Containerized OCP-based products will be quick to order
Telecoms equipment maker Nokia is planning to launch a range of small containerized “edge” data center products designed to deliver Open Compute Project (OCP) hardware, integrated with power and cooling, quickly to telco customers.
The products extend Nokia’s existing AirFrame range for telcos, which uses OCP hardware, and will be formally launched soon, a Nokia spokesman told DatacenterDynamics at the DCD Colo+Cloud event in Dallas this week.
Michael Moore, sales lead for AirFrame and Telco Cloud, Nnokia
Source: Peter Judge / DCD
”We are bringing out a line of containerized, modular edge data centers,” said Michael Moore, sales lead for AirFrame and Nokia’s Telco Cloud product. These products will be pre-integrated and pre-configured, and can even be delivered with the customer’s preferred software installed, which Moore says will ”reduce the time between the customer making the order and realizing some revenue from it.”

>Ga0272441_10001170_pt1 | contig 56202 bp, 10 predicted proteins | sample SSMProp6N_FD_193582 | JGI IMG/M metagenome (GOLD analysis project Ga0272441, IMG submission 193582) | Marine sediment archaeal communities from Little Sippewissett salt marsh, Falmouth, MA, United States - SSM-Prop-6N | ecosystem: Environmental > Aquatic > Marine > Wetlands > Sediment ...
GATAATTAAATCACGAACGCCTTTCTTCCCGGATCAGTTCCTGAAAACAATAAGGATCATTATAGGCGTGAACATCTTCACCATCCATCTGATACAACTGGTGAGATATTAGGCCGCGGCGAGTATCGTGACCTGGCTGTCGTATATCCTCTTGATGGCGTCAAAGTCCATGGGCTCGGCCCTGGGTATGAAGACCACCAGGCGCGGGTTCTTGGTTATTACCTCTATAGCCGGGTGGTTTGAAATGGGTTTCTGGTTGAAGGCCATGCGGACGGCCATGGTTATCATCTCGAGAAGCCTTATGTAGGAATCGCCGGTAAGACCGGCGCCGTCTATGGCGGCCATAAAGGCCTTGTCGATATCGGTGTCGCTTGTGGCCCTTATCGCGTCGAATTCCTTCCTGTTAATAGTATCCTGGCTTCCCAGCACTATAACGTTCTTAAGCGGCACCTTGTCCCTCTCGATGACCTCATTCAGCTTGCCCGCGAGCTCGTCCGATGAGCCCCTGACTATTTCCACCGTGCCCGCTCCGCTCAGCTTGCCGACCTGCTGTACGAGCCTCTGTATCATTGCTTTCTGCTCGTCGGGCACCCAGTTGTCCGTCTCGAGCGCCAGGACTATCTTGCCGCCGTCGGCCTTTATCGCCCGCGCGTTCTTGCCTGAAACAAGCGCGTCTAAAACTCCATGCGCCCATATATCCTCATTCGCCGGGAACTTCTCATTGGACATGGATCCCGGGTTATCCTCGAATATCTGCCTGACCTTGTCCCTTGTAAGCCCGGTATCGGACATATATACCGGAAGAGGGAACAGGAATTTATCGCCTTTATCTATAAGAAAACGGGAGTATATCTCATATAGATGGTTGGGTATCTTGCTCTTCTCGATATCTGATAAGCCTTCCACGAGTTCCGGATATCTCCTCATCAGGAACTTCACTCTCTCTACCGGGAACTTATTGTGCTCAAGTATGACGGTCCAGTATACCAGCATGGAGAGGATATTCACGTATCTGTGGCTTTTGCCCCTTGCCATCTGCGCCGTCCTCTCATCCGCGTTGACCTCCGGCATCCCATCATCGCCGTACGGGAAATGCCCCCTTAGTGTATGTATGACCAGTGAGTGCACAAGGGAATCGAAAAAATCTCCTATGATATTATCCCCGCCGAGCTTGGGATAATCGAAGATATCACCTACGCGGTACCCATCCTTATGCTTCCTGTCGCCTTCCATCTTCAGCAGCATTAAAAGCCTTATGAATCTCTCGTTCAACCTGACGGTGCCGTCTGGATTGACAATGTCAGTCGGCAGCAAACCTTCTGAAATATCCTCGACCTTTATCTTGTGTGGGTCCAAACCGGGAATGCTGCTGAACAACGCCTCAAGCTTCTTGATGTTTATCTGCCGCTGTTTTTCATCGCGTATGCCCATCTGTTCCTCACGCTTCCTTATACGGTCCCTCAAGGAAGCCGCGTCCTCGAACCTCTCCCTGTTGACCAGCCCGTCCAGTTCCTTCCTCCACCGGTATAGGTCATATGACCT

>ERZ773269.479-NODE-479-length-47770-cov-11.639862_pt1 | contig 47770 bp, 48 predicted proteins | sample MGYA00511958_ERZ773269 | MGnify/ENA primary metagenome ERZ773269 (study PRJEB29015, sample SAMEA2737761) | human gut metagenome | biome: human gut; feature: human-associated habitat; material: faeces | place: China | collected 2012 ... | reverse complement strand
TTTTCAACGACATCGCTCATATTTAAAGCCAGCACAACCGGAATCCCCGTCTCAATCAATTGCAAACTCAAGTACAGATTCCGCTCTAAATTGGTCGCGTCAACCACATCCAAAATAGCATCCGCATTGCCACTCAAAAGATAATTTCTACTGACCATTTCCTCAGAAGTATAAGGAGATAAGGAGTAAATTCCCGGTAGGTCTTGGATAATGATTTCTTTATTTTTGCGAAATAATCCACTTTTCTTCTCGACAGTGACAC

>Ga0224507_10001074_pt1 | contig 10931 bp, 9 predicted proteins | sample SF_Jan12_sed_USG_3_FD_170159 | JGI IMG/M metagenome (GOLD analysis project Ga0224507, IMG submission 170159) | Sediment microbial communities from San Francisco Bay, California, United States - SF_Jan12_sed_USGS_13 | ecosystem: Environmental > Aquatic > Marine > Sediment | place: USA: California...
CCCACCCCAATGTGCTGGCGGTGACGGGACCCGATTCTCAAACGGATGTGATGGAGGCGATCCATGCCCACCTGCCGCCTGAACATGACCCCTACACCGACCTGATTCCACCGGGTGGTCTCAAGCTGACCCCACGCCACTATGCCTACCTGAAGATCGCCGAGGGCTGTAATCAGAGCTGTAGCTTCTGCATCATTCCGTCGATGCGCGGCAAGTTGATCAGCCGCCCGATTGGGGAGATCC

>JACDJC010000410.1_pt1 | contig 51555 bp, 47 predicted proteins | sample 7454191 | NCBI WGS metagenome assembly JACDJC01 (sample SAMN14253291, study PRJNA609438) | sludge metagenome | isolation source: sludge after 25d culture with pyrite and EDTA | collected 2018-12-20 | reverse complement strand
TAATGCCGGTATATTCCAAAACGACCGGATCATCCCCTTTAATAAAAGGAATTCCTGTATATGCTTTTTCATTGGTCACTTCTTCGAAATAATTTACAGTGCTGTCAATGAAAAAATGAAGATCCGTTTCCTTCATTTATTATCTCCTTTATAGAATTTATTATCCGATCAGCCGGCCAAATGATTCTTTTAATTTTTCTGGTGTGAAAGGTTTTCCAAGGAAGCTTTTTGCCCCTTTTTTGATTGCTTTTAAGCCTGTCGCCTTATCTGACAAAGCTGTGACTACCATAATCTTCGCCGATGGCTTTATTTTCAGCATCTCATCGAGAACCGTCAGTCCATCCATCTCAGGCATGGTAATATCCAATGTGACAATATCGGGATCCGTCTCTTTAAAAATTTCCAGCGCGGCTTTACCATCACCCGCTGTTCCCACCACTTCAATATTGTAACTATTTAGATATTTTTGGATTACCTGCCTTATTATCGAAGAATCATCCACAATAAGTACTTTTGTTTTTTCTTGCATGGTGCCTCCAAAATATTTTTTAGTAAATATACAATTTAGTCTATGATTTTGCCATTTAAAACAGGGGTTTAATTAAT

These will be custom built containers, which are engineered for the taller OCP racks, Moore said, and the range will extend down to micro data centers and up to the size of small shipping containers, where cooling and power can be provided in separate modules.
Edge data centers are expected to be a growth area, where pre-configured, remotely managed IT resources are added in small increments at distributed sites.
Moore also pointed out that modules allowed capacity to be expanded as required.
Modular data centers have been growing at 34 percent per year, he told us.
The Open Compute Project was first created to share the specifications of webscale hardware used by Facebook, in order to drive out waste, and build a market for low cost hardware. The OCP’s Telco Project, launched in January 2016, aims to take that idea to the telecoms market, where large scale deployment is needed, but reliability has previously been provided by rigid hardware specifications.
Nokia is a founder member of the OCP Telco Project, having designed hardware for telcos for a long while and seeing the opportunity to bring in white box, bare metal products, Moore said.
“Nokia is a relatively recent entrant into the data center marketi, but we have been designing x86 hardware for over 30 years,” he said. “We plan on bringing EMI shielding and other techniques, and releasing these to the open community early next year.” Nokia will be selling a full line of OCP products including compute servers, storage, racks, and a top-of-rack switch.